Origin of Chitose Myojin (Otsuru-san)

The Coming of the Crane

1848

In the times of Ichibei Fushimiya VI, a crane alighted on the roof of the Fushimiya shop. This episode was written in Doshomachi Manroku (by Kunijiro Mitsuhashi), which reads On October 22, 1848, the festival day of Osaka Ikasuri shrine, a crane alighted on the drying platform on the roof of the Fushimiya Ichibei shop. The glorious guest from the heaven on this auspicious day of the tutelary deity festival was immediately invited into a wire net to celebrate an auspicious sign.The scene is also depicted in the four-panel folding screen The Coming of the Crane (property of ONO PHARMACEUTICAL).

Kimpo Tanaka's Osaka Hanjo Shi describes the story of the origin of Otsuru-san.
Ichibei Fushimiya VI asked the shogunate for permission to keep the crane in the yard (tsurukakoi). The crane keeping, prohibited without shogunate permission, represented a kind of status symbol in those days. On a later day, this crane was enshrined in a corner of Ichivei Fushimi's yard as Chitose Myojin, which is now enshrined on the roof of the original headquarters.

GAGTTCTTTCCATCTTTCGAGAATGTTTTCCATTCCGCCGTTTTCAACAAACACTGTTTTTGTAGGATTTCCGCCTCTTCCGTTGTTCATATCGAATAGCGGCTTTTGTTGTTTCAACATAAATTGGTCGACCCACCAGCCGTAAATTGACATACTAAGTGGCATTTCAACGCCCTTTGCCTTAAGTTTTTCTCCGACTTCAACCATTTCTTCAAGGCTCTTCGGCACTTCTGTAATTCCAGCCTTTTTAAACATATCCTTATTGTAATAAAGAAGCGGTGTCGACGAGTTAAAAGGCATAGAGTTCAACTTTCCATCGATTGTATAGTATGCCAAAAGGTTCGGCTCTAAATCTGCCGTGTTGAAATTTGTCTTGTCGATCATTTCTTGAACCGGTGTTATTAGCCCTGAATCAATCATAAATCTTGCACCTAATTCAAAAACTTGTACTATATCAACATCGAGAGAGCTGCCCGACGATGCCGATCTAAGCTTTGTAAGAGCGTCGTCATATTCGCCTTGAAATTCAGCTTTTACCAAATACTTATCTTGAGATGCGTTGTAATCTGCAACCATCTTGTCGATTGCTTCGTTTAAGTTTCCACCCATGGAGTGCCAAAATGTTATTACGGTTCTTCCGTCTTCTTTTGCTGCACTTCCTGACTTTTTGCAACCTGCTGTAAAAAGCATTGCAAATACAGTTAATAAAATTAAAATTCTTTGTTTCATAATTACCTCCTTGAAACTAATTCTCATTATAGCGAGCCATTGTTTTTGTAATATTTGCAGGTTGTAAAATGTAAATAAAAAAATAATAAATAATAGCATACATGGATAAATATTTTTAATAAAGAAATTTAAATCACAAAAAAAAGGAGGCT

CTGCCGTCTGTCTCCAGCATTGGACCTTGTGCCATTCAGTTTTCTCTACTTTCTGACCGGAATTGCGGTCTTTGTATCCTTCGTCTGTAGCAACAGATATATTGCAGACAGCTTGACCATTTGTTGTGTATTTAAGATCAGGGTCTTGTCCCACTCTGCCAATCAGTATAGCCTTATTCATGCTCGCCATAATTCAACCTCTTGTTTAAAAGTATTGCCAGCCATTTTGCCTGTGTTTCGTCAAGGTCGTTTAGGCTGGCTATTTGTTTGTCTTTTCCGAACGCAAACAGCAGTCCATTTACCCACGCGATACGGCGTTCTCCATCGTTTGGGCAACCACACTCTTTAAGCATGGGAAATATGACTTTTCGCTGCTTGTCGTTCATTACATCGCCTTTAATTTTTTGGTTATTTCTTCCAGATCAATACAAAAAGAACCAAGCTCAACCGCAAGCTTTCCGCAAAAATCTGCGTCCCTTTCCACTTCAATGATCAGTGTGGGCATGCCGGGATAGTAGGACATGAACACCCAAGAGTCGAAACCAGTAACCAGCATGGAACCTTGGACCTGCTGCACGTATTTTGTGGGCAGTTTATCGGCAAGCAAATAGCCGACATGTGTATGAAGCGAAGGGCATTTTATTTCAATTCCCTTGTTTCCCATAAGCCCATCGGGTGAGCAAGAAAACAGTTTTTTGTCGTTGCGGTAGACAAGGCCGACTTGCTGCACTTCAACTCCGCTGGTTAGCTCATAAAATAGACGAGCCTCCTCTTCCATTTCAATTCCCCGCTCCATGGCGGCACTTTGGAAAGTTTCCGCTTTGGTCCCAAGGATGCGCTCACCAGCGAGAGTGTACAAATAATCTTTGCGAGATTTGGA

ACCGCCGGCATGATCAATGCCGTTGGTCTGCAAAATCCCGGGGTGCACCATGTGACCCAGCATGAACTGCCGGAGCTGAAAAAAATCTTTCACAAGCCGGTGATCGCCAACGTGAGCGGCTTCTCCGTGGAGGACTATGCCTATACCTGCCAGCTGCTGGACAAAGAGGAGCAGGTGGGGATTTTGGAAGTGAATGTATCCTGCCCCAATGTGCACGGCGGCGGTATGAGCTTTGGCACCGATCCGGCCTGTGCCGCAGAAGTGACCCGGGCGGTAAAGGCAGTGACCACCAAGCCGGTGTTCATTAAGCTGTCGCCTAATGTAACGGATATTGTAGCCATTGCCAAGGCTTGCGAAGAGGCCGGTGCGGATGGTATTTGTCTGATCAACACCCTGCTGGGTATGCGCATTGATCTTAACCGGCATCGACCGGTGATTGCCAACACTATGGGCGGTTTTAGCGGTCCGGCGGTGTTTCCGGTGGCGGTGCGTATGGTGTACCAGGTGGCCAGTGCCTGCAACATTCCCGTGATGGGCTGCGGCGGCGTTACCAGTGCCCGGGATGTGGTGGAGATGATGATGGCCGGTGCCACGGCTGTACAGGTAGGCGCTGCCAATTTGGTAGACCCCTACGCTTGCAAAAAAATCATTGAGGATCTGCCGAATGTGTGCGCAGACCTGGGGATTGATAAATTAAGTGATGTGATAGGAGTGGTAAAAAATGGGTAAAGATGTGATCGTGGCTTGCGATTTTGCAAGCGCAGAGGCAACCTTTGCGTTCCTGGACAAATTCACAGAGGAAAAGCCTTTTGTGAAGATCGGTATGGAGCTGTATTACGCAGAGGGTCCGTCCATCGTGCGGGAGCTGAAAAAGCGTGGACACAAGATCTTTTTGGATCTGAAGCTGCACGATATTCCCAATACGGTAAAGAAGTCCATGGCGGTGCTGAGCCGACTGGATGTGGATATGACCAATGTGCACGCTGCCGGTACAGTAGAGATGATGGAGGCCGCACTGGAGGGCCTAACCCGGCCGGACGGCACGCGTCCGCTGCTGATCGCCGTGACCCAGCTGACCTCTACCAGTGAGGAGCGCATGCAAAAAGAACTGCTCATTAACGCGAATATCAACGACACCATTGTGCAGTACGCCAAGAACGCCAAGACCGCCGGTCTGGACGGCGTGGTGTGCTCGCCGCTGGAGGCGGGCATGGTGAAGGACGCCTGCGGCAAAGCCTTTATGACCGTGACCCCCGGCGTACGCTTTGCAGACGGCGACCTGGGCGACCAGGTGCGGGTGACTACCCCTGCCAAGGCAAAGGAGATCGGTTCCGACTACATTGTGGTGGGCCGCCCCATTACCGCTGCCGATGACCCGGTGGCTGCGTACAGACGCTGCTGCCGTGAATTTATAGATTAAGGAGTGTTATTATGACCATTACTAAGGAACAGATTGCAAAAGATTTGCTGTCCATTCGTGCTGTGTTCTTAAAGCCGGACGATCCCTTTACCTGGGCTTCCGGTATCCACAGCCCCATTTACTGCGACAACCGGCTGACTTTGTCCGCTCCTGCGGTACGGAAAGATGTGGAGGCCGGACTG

Crane on the Warehouse Roof, a work commissioned to commemorate the coming of the crane

03
Transition from
Fushi-Ichi to Ono Ichi
Meiji period~Showa period

After the commencement of the Meiji period, the government actively promoted the adoption of Western medicine and pharmaceutical manufacturing technology remarkably made progress.
While other drug wholesalers were branching out into a new field of business, or pharmaceutical manufacturing, Ichibei Ono founded Dainippon Pharmaceutical Co., Ltd. (now Sumitomo Dainippon Pharma) with Chobei Takeda, Gohei Tanabe, Saburo Shionogi, and Chobei Uemura.
With joint investment by these wholesalers, this company engaged in pharmaceutical manufacturing and had a testing department, following the long-standing tradition of the drug testing office, by performing drug testing in the same status as government institutes of public health.

Ichibei Ono VII
Ichibei Ono VII
Ichibei Ono VIII
Ichibei Ono VIII

With the coming of the Showa Period, in 1934 Ichibei Ono VIII changed the name of the business from Fushimiya Ichibei, which had been used since it was first founded, to Ono Ichibei Shoten (Ono-Ichi), a general partnership company capitalized at 160,000 yen, and reorganized operations to modernize management.
Marketing was greatly expanded and research to develop drug manufacturing methods was begun to meet the growing demand for pharmaceutical products.
In those days, Ono Ichibei Shoten was called a "chumonya" in Doshomachi (which means a pharmacutical merchant specialized in distributing drugs to regional retailers), especially with focus on the Chugoku and Shikoku regions.

When Ono Ichibei Shoten was undertaking new drug development efforts in the early Showa period, with the spread of war, the economy became more under control by the government and the National Mobilization Law was officially promulgated, putting medicines under distribution control.